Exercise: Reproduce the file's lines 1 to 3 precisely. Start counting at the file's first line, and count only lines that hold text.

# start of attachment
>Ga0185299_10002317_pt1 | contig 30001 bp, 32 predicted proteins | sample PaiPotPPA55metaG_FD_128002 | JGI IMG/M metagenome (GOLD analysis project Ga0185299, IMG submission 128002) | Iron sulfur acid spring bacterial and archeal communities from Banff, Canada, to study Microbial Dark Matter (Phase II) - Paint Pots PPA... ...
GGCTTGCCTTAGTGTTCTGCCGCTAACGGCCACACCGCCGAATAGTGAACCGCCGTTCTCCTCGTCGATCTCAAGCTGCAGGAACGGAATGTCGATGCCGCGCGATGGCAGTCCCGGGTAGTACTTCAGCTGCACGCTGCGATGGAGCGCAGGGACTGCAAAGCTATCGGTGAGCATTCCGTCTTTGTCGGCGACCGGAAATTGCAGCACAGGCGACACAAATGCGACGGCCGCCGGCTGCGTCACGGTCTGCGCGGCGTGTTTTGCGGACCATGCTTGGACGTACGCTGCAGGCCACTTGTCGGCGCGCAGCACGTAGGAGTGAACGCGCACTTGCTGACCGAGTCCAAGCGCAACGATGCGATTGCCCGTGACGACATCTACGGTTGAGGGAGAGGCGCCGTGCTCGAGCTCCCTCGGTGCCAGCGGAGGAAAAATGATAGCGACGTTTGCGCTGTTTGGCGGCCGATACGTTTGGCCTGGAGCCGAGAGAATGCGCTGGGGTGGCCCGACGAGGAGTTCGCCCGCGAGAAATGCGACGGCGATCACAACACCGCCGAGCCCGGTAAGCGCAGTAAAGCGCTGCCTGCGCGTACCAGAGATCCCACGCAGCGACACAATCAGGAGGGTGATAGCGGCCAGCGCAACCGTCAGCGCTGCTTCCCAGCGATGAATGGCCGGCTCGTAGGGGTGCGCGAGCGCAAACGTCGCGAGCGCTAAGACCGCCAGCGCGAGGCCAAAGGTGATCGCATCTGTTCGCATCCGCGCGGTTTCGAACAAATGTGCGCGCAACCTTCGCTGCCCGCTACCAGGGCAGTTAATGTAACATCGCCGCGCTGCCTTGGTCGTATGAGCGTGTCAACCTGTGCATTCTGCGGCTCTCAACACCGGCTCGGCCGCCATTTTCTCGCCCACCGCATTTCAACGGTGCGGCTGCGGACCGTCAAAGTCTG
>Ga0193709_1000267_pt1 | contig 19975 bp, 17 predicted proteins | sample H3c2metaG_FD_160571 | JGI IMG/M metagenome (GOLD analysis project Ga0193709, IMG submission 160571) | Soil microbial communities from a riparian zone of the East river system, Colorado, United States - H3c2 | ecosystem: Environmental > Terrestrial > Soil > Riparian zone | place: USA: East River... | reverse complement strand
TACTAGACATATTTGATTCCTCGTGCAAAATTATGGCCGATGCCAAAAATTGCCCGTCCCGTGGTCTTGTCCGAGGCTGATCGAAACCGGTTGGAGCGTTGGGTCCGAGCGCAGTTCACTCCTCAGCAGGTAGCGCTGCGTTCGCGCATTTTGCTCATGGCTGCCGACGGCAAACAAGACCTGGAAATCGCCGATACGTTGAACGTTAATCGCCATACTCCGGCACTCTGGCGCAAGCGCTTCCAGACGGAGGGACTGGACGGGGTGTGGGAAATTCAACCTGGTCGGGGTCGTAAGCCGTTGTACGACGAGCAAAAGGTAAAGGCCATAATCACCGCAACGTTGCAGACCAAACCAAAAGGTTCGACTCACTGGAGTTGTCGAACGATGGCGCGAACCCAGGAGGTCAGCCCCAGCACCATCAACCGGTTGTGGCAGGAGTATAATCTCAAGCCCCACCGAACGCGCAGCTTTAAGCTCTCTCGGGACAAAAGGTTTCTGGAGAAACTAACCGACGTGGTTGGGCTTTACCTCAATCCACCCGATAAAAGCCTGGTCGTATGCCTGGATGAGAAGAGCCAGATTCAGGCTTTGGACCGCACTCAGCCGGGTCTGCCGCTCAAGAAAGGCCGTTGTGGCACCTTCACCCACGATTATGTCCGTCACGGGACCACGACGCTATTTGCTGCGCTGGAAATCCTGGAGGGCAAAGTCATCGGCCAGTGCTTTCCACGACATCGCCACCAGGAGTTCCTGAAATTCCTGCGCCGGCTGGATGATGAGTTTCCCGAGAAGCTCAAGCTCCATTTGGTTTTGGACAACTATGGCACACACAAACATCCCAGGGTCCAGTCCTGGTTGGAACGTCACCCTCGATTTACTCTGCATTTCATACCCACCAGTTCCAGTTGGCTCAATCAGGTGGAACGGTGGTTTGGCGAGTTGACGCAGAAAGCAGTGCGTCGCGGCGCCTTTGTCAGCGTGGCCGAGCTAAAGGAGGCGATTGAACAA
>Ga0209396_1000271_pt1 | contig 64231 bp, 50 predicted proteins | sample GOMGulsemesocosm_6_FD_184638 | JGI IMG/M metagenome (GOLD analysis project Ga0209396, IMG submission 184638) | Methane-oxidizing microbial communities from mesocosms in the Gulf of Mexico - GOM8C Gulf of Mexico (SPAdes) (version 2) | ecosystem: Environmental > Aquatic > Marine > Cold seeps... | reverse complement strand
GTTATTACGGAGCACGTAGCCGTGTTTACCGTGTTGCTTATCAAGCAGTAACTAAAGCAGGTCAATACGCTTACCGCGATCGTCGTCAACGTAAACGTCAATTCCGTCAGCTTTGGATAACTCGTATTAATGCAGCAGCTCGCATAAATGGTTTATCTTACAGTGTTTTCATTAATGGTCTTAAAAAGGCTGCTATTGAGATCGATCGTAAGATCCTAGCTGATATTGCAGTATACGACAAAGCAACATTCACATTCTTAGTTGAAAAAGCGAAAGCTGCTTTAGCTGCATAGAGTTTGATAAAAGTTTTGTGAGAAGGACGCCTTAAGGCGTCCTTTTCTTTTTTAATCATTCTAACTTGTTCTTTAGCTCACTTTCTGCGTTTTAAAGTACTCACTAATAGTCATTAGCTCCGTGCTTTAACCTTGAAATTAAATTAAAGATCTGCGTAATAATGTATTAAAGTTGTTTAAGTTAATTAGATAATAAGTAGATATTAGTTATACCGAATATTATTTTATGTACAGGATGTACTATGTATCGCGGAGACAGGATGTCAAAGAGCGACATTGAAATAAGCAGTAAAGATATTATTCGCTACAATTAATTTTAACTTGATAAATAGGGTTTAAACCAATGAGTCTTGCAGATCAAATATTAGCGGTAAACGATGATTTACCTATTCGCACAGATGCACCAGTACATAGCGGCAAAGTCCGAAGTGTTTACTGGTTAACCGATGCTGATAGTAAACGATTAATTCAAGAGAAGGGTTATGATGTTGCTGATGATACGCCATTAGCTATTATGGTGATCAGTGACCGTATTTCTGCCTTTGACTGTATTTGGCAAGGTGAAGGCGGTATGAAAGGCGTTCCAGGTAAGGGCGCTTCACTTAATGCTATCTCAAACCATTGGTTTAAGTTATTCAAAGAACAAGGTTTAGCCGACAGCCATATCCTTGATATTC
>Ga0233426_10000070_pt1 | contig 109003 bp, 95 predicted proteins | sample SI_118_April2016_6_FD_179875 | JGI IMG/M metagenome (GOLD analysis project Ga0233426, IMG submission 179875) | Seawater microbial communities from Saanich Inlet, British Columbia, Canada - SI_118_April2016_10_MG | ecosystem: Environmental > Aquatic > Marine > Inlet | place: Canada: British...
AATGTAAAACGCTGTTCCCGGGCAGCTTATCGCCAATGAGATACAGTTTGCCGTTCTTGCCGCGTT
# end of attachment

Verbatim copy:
>Ga0185299_10002317_pt1 | contig 30001 bp, 32 predicted proteins | sample PaiPotPPA55metaG_FD_128002 | JGI IMG/M metagenome (GOLD analysis project Ga0185299, IMG submission 128002) | Iron sulfur acid spring bacterial and archeal communities from Banff, Canada, to study Microbial Dark Matter (Phase II) - Paint Pots PPA... ...
GGCTTGCCTTAGTGTTCTGCCGCTAACGGCCACACCGCCGAATAGTGAACCGCCGTTCTCCTCGTCGATCTCAAGCTGCAGGAACGGAATGTCGATGCCGCGCGATGGCAGTCCCGGGTAGTACTTCAGCTGCACGCTGCGATGGAGCGCAGGGACTGCAAAGCTATCGGTGAGCATTCCGTCTTTGTCGGCGACCGGAAATTGCAGCACAGGCGACACAAATGCGACGGCCGCCGGCTGCGTCACGGTCTGCGCGGCGTGTTTTGCGGACCATGCTTGGACGTACGCTGCAGGCCACTTGTCGGCGCGCAGCACGTAGGAGTGAACGCGCACTTGCTGACCGAGTCCAAGCGCAACGATGCGATTGCCCGTGACGACATCTACGGTTGAGGGAGAGGCGCCGTGCTCGAGCTCCCTCGGTGCCAGCGGAGGAAAAATGATAGCGACGTTTGCGCTGTTTGGCGGCCGATACGTTTGGCCTGGAGCCGAGAGAATGCGCTGGGGTGGCCCGACGAGGAGTTCGCCCGCGAGAAATGCGACGGCGATCACAACACCGCCGAGCCCGGTAAGCGCAGTAAAGCGCTGCCTGCGCGTACCAGAGATCCCACGCAGCGACACAATCAGGAGGGTGATAGCGGCCAGCGCAACCGTCAGCGCTGCTTCCCAGCGATGAATGGCCGGCTCGTAGGGGTGCGCGAGCGCAAACGTCGCGAGCGCTAAGACCGCCAGCGCGAGGCCAAAGGTGATCGCATCTGTTCGCATCCGCGCGGTTTCGAACAAATGTGCGCGCAACCTTCGCTGCCCGCTACCAGGGCAGTTAATGTAACATCGCCGCGCTGCCTTGGTCGTATGAGCGTGTCAACCTGTGCATTCTGCGGCTCTCAACACCGGCTCGGCCGCCATTTTCTCGCCCACCGCATTTCAACGGTGCGGCTGCGGACCGTCAAAGTCTG
>Ga0193709_1000267_pt1 | contig 19975 bp, 17 predicted proteins | sample H3c2metaG_FD_160571 | JGI IMG/M metagenome (GOLD analysis project Ga0193709, IMG submission 160571) | Soil microbial communities from a riparian zone of the East river system, Colorado, United States - H3c2 | ecosystem: Environmental > Terrestrial > Soil > Riparian zone | place: USA: East River... | reverse complement strand